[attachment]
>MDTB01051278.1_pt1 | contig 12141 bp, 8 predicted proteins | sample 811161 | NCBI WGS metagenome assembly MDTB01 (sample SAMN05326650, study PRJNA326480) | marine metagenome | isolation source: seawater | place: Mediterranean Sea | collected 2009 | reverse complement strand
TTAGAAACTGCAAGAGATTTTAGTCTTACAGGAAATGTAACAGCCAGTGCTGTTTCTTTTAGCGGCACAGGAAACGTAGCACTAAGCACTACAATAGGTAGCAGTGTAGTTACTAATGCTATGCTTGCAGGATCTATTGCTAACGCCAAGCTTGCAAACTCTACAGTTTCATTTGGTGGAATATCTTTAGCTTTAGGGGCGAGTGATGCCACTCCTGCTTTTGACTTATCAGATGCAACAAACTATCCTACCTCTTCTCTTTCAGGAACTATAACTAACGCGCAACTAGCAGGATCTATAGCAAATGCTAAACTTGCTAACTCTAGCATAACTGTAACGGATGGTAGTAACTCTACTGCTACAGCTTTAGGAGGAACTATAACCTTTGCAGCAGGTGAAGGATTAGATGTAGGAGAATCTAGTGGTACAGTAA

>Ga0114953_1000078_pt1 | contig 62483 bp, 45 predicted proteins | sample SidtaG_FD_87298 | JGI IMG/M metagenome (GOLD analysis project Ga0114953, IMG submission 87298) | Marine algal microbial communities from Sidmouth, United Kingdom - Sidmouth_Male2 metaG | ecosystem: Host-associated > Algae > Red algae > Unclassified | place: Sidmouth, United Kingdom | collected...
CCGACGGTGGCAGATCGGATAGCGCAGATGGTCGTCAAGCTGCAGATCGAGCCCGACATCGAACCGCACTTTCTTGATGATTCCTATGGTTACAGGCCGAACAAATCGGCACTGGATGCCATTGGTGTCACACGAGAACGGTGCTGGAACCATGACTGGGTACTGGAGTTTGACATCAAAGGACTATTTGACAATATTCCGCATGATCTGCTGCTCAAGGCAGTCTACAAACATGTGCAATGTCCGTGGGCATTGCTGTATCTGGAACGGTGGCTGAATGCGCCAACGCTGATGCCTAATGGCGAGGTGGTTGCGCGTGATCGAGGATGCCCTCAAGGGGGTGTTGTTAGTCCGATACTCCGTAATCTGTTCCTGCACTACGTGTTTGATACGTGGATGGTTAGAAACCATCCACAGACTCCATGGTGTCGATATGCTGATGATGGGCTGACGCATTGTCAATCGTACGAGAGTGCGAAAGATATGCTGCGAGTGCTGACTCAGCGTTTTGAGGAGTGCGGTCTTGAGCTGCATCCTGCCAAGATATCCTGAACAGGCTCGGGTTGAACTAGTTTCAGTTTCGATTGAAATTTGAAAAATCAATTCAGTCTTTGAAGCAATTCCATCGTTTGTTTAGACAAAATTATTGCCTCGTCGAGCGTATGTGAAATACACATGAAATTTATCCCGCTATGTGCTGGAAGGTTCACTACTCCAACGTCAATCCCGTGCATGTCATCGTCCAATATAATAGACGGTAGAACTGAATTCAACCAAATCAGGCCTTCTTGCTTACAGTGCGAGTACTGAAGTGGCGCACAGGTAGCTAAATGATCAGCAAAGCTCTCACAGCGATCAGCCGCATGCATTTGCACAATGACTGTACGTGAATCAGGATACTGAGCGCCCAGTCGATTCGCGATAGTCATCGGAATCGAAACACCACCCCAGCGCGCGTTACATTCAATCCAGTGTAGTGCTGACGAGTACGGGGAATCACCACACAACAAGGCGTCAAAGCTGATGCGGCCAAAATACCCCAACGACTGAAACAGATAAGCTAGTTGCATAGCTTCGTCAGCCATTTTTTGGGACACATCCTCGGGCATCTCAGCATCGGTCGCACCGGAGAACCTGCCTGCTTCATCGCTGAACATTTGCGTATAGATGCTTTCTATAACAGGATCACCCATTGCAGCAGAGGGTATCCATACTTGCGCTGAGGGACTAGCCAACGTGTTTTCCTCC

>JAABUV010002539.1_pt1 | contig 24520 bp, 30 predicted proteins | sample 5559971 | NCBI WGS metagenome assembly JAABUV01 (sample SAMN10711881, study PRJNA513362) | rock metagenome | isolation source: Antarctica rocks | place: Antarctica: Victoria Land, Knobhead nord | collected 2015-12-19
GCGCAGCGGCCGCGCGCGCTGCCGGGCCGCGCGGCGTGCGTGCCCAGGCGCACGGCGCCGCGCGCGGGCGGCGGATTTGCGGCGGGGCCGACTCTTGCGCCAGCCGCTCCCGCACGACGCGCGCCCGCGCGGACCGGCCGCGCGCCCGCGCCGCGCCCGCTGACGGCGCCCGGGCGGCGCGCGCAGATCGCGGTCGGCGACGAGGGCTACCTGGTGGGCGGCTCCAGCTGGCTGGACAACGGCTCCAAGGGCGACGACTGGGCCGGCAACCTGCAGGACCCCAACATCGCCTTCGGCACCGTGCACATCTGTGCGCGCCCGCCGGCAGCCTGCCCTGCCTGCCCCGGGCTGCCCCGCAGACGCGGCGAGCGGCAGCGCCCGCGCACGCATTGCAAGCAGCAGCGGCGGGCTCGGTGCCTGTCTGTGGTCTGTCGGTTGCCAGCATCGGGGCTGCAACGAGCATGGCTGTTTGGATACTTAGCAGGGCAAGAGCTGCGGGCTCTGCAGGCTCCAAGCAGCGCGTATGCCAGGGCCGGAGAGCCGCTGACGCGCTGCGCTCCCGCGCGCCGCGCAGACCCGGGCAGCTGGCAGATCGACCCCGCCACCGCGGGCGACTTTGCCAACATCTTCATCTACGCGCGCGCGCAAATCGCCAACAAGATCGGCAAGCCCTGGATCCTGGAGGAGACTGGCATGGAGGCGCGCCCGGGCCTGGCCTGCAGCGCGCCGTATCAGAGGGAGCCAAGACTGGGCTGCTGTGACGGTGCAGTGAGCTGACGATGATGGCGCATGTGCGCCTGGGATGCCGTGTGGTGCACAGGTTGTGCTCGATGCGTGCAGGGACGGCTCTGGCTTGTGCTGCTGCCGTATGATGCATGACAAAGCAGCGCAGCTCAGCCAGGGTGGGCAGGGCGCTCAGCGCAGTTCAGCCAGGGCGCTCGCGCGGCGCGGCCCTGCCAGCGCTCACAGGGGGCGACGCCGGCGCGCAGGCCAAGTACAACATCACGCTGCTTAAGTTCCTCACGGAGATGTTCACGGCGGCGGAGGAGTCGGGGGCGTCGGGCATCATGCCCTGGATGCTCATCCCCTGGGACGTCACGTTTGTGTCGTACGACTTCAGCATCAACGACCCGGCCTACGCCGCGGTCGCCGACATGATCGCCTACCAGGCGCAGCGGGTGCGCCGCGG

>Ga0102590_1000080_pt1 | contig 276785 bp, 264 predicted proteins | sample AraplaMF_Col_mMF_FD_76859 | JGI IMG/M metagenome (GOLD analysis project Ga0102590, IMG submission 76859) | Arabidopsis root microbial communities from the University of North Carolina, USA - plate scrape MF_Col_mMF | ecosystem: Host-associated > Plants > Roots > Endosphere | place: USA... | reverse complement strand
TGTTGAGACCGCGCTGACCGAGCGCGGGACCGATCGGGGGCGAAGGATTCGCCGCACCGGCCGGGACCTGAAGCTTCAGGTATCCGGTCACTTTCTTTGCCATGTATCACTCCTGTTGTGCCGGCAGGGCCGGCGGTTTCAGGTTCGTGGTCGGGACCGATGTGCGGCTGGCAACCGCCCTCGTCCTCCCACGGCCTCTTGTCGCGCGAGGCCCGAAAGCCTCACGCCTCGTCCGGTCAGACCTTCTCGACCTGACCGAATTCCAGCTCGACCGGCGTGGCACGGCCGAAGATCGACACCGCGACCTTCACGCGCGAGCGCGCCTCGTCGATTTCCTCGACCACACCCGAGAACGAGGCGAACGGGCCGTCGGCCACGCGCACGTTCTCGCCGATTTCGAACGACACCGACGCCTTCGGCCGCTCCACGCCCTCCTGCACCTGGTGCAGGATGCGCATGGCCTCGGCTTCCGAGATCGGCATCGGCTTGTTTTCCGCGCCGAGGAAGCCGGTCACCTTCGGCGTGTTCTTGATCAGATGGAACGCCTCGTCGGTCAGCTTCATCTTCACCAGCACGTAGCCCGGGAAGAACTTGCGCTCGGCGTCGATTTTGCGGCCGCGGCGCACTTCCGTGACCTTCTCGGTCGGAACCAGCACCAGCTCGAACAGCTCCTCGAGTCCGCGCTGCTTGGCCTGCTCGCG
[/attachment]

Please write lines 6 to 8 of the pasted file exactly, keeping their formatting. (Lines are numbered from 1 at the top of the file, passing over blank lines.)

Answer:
GCGCAGCGGCCGCGCGCGCTGCCGGGCCGCGCGGCGTGCGTGCCCAGGCGCACGGCGCCGCGCGCGGGCGGCGGATTTGCGGCGGGGCCGACTCTTGCGCCAGCCGCTCCCGCACGACGCGCGCCCGCGCGGACCGGCCGCGCGCCCGCGCCGCGCCCGCTGACGGCGCCCGGGCGGCGCGCGCAGATCGCGGTCGGCGACGAGGGCTACCTGGTGGGCGGCTCCAGCTGGCTGGACAACGGCTCCAAGGGCGACGACTGGGCCGGCAACCTGCAGGACCCCAACATCGCCTTCGGCACCGTGCACATCTGTGCGCGCCCGCCGGCAGCCTGCCCTGCCTGCCCCGGGCTGCCCCGCAGACGCGGCGAGCGGCAGCGCCCGCGCACGCATTGCAAGCAGCAGCGGCGGGCTCGGTGCCTGTCTGTGGTCTGTCGGTTGCCAGCATCGGGGCTGCAACGAGCATGGCTGTTTGGATACTTAGCAGGGCAAGAGCTGCGGGCTCTGCAGGCTCCAAGCAGCGCGTATGCCAGGGCCGGAGAGCCGCTGACGCGCTGCGCTCCCGCGCGCCGCGCAGACCCGGGCAGCTGGCAGATCGACCCCGCCACCGCGGGCGACTTTGCCAACATCTTCATCTACGCGCGCGCGCAAATCGCCAACAAGATCGGCAAGCCCTGGATCCTGGAGGAGACTGGCATGGAGGCGCGCCCGGGCCTGGCCTGCAGCGCGCCGTATCAGAGGGAGCCAAGACTGGGCTGCTGTGACGGTGCAGTGAGCTGACGATGATGGCGCATGTGCGCCTGGGATGCCGTGTGGTGCACAGGTTGTGCTCGATGCGTGCAGGGACGGCTCTGGCTTGTGCTGCTGCCGTATGATGCATGACAAAGCAGCGCAGCTCAGCCAGGGTGGGCAGGGCGCTCAGCGCAGTTCAGCCAGGGCGCTCGCGCGGCGCGGCCCTGCCAGCGCTCACAGGGGGCGACGCCGGCGCGCAGGCCAAGTACAACATCACGCTGCTTAAGTTCCTCACGGAGATGTTCACGGCGGCGGAGGAGTCGGGGGCGTCGGGCATCATGCCCTGGATGCTCATCCCCTGGGACGTCACGTTTGTGTCGTACGACTTCAGCATCAACGACCCGGCCTACGCCGCGGTCGCCGACATGATCGCCTACCAGGCGCAGCGGGTGCGCCGCGG

>Ga0102590_1000080_pt1 | contig 276785 bp, 264 predicted proteins | sample AraplaMF_Col_mMF_FD_76859 | JGI IMG/M metagenome (GOLD analysis project Ga0102590, IMG submission 76859) | Arabidopsis root microbial communities from the University of North Carolina, USA - plate scrape MF_Col_mMF | ecosystem: Host-associated > Plants > Roots > Endosphere | place: USA... | reverse complement strand
TGTTGAGACCGCGCTGACCGAGCGCGGGACCGATCGGGGGCGAAGGATTCGCCGCACCGGCCGGGACCTGAAGCTTCAGGTATCCGGTCACTTTCTTTGCCATGTATCACTCCTGTTGTGCCGGCAGGGCCGGCGGTTTCAGGTTCGTGGTCGGGACCGATGTGCGGCTGGCAACCGCCCTCGTCCTCCCACGGCCTCTTGTCGCGCGAGGCCCGAAAGCCTCACGCCTCGTCCGGTCAGACCTTCTCGACCTGACCGAATTCCAGCTCGACCGGCGTGGCACGGCCGAAGATCGACACCGCGACCTTCACGCGCGAGCGCGCCTCGTCGATTTCCTCGACCACACCCGAGAACGAGGCGAACGGGCCGTCGGCCACGCGCACGTTCTCGCCGATTTCGAACGACACCGACGCCTTCGGCCGCTCCACGCCCTCCTGCACCTGGTGCAGGATGCGCATGGCCTCGGCTTCCGAGATCGGCATCGGCTTGTTTTCCGCGCCGAGGAAGCCGGTCACCTTCGGCGTGTTCTTGATCAGATGGAACGCCTCGTCGGTCAGCTTCATCTTCACCAGCACGTAGCCCGGGAAGAACTTGCGCTCGGCGTCGATTTTGCGGCCGCGGCGCACTTCCGTGACCTTCTCGGTCGGAACCAGCACCAGCTCGAACAGCTCCTCGAGTCCGCGCTGCTTGGCCTGCTCGCG